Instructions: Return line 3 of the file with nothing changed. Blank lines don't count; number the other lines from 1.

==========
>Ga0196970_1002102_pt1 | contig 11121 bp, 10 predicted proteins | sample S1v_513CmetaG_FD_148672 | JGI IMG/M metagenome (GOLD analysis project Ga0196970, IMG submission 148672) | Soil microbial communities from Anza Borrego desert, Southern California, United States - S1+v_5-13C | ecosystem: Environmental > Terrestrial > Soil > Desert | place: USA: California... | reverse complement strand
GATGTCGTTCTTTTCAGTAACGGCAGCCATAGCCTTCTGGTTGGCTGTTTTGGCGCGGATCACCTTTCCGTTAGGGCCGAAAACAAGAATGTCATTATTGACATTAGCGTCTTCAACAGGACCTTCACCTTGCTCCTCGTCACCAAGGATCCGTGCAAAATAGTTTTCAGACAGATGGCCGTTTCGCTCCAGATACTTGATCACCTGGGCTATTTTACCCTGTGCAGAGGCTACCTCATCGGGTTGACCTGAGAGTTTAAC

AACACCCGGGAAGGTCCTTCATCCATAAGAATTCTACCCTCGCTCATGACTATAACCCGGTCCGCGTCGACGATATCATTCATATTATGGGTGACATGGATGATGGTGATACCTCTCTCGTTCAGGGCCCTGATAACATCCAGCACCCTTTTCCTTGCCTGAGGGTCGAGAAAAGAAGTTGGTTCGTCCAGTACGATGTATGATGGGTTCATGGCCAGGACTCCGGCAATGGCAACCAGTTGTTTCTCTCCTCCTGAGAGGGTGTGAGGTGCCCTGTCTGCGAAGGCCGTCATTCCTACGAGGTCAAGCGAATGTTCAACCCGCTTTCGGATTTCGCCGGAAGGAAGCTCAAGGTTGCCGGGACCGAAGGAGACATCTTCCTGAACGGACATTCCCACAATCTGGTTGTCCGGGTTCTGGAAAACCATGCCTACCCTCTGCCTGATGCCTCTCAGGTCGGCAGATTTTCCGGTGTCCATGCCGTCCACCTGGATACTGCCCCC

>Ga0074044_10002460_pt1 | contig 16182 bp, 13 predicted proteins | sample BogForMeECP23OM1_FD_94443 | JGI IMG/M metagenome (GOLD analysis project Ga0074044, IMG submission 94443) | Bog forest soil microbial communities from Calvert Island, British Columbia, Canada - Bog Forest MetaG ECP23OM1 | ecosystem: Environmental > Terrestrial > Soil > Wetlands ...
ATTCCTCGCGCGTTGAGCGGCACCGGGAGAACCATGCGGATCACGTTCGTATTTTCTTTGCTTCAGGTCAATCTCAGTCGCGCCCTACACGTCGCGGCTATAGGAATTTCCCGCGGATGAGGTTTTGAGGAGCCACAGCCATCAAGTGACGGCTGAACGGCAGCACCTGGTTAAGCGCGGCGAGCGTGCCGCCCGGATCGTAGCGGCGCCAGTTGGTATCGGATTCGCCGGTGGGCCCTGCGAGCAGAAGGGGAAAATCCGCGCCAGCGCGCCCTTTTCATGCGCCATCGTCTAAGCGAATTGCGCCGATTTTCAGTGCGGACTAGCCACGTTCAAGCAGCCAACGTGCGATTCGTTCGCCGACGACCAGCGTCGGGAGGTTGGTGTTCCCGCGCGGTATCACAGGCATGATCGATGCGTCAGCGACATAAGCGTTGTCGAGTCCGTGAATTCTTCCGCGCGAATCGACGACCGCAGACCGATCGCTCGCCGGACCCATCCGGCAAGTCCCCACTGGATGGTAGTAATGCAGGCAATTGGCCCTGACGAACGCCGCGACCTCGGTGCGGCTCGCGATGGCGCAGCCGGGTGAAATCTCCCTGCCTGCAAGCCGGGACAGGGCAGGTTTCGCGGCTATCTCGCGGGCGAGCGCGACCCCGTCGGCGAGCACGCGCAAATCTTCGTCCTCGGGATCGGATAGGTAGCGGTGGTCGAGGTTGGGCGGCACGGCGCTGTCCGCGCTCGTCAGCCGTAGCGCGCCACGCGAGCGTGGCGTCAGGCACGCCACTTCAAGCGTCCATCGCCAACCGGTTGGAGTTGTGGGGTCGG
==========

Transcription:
AACACCCGGGAAGGTCCTTCATCCATAAGAATTCTACCCTCGCTCATGACTATAACCCGGTCCGCGTCGACGATATCATTCATATTATGGGTGACATGGATGATGGTGATACCTCTCTCGTTCAGGGCCCTGATAACATCCAGCACCCTTTTCCTTGCCTGAGGGTCGAGAAAAGAAGTTGGTTCGTCCAGTACGATGTATGATGGGTTCATGGCCAGGACTCCGGCAATGGCAACCAGTTGTTTCTCTCCTCCTGAGAGGGTGTGAGGTGCCCTGTCTGCGAAGGCCGTCATTCCTACGAGGTCAAGCGAATGTTCAACCCGCTTTCGGATTTCGCCGGAAGGAAGCTCAAGGTTGCCGGGACCGAAGGAGACATCTTCCTGAACGGACATTCCCACAATCTGGTTGTCCGGGTTCTGGAAAACCATGCCTACCCTCTGCCTGATGCCTCTCAGGTCGGCAGATTTTCCGGTGTCCATGCCGTCCACCTGGATACTGCCCCC